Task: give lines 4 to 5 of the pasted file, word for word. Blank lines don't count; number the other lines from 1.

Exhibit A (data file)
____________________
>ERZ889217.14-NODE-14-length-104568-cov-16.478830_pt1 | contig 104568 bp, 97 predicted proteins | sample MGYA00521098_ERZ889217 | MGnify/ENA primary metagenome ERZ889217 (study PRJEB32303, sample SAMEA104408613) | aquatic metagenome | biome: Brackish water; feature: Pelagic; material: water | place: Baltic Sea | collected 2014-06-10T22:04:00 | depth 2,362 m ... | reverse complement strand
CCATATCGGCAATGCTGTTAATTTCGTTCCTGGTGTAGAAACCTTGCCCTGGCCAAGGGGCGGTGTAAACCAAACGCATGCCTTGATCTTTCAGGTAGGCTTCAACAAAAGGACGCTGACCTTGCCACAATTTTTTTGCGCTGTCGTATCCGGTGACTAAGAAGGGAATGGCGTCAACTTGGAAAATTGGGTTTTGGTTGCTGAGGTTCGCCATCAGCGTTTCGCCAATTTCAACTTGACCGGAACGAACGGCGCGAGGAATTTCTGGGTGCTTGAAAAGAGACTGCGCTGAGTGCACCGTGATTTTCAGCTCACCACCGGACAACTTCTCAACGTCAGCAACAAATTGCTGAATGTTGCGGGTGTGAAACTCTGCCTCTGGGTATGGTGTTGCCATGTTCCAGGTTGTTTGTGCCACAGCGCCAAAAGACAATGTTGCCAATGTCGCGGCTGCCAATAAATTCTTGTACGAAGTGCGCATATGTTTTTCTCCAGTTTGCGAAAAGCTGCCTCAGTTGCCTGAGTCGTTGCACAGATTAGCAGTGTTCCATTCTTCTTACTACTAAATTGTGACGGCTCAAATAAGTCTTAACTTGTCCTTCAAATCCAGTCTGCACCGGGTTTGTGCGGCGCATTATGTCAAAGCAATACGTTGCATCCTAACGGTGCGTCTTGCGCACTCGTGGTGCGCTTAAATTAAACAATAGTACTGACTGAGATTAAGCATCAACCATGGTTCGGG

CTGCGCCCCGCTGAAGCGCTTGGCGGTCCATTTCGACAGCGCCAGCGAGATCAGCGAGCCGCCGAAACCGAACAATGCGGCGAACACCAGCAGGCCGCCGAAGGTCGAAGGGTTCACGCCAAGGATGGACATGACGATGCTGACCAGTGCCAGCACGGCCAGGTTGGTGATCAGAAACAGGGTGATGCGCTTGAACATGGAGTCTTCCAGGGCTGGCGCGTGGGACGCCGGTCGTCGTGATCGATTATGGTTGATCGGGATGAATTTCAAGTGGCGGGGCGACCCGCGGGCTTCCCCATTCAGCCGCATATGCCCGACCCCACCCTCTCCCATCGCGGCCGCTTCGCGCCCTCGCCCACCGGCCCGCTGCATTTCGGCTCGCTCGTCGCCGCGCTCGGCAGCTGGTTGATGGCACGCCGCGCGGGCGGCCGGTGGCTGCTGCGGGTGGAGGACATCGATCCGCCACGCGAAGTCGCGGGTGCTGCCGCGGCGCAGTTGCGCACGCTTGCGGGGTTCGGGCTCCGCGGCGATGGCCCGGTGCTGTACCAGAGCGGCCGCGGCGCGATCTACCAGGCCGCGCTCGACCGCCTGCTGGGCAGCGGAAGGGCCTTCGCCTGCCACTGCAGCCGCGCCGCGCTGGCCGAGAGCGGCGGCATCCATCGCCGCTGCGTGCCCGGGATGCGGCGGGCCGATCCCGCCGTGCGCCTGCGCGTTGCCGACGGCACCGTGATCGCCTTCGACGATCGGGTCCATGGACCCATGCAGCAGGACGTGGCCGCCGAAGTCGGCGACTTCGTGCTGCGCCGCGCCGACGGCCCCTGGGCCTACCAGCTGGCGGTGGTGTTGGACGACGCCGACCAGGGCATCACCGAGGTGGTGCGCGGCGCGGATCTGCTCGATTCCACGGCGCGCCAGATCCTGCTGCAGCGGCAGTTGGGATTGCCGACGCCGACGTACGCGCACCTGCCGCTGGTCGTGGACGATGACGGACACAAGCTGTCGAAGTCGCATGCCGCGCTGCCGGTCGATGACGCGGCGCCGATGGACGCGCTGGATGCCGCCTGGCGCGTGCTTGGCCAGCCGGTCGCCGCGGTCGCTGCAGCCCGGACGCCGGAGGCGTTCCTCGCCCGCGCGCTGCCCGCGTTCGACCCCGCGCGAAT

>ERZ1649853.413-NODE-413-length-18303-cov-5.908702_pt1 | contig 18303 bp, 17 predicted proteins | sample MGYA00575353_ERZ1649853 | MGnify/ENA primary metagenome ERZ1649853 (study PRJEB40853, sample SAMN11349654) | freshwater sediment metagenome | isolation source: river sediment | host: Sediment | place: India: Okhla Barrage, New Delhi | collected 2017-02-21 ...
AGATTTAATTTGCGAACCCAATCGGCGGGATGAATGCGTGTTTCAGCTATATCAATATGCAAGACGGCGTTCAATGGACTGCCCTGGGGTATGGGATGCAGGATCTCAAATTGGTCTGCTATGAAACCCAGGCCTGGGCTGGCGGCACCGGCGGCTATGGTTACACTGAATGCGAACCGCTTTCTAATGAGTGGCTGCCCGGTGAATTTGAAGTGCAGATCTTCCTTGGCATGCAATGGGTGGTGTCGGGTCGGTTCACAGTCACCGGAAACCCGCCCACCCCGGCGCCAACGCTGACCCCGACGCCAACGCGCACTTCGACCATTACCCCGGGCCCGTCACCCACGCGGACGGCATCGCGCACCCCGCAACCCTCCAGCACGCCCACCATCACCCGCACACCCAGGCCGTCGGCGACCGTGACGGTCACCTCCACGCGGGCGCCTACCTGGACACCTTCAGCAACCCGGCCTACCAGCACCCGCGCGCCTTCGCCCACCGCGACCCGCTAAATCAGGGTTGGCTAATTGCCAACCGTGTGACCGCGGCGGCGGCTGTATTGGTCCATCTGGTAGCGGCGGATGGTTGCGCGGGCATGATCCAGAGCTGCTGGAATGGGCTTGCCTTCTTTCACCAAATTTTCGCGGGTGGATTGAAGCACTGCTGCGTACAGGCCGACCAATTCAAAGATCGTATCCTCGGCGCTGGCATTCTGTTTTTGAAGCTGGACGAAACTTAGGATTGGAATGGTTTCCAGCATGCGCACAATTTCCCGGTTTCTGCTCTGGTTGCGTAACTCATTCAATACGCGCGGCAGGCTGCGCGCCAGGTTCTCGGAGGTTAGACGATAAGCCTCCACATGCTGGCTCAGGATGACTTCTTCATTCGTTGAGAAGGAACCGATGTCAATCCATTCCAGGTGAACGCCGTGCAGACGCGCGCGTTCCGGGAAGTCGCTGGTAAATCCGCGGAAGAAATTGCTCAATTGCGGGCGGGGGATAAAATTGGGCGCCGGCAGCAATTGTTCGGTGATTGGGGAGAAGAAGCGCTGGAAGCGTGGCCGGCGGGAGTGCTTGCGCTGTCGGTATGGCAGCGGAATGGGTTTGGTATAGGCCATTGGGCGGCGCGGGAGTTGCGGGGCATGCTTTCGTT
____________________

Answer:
>ERZ1649853.413-NODE-413-length-18303-cov-5.908702_pt1 | contig 18303 bp, 17 predicted proteins | sample MGYA00575353_ERZ1649853 | MGnify/ENA primary metagenome ERZ1649853 (study PRJEB40853, sample SAMN11349654) | freshwater sediment metagenome | isolation source: river sediment | host: Sediment | place: India: Okhla Barrage, New Delhi | collected 2017-02-21 ...
AGATTTAATTTGCGAACCCAATCGGCGGGATGAATGCGTGTTTCAGCTATATCAATATGCAAGACGGCGTTCAATGGACTGCCCTGGGGTATGGGATGCAGGATCTCAAATTGGTCTGCTATGAAACCCAGGCCTGGGCTGGCGGCACCGGCGGCTATGGTTACACTGAATGCGAACCGCTTTCTAATGAGTGGCTGCCCGGTGAATTTGAAGTGCAGATCTTCCTTGGCATGCAATGGGTGGTGTCGGGTCGGTTCACAGTCACCGGAAACCCGCCCACCCCGGCGCCAACGCTGACCCCGACGCCAACGCGCACTTCGACCATTACCCCGGGCCCGTCACCCACGCGGACGGCATCGCGCACCCCGCAACCCTCCAGCACGCCCACCATCACCCGCACACCCAGGCCGTCGGCGACCGTGACGGTCACCTCCACGCGGGCGCCTACCTGGACACCTTCAGCAACCCGGCCTACCAGCACCCGCGCGCCTTCGCCCACCGCGACCCGCTAAATCAGGGTTGGCTAATTGCCAACCGTGTGACCGCGGCGGCGGCTGTATTGGTCCATCTGGTAGCGGCGGATGGTTGCGCGGGCATGATCCAGAGCTGCTGGAATGGGCTTGCCTTCTTTCACCAAATTTTCGCGGGTGGATTGAAGCACTGCTGCGTACAGGCCGACCAATTCAAAGATCGTATCCTCGGCGCTGGCATTCTGTTTTTGAAGCTGGACGAAACTTAGGATTGGAATGGTTTCCAGCATGCGCACAATTTCCCGGTTTCTGCTCTGGTTGCGTAACTCATTCAATACGCGCGGCAGGCTGCGCGCCAGGTTCTCGGAGGTTAGACGATAAGCCTCCACATGCTGGCTCAGGATGACTTCTTCATTCGTTGAGAAGGAACCGATGTCAATCCATTCCAGGTGAACGCCGTGCAGACGCGCGCGTTCCGGGAAGTCGCTGGTAAATCCGCGGAAGAAATTGCTCAATTGCGGGCGGGGGATAAAATTGGGCGCCGGCAGCAATTGTTCGGTGATTGGGGAGAAGAAGCGCTGGAAGCGTGGCCGGCGGGAGTGCTTGCGCTGTCGGTATGGCAGCGGAATGGGTTTGGTATAGGCCATTGGGCGGCGCGGGAGTTGCGGGGCATGCTTTCGTT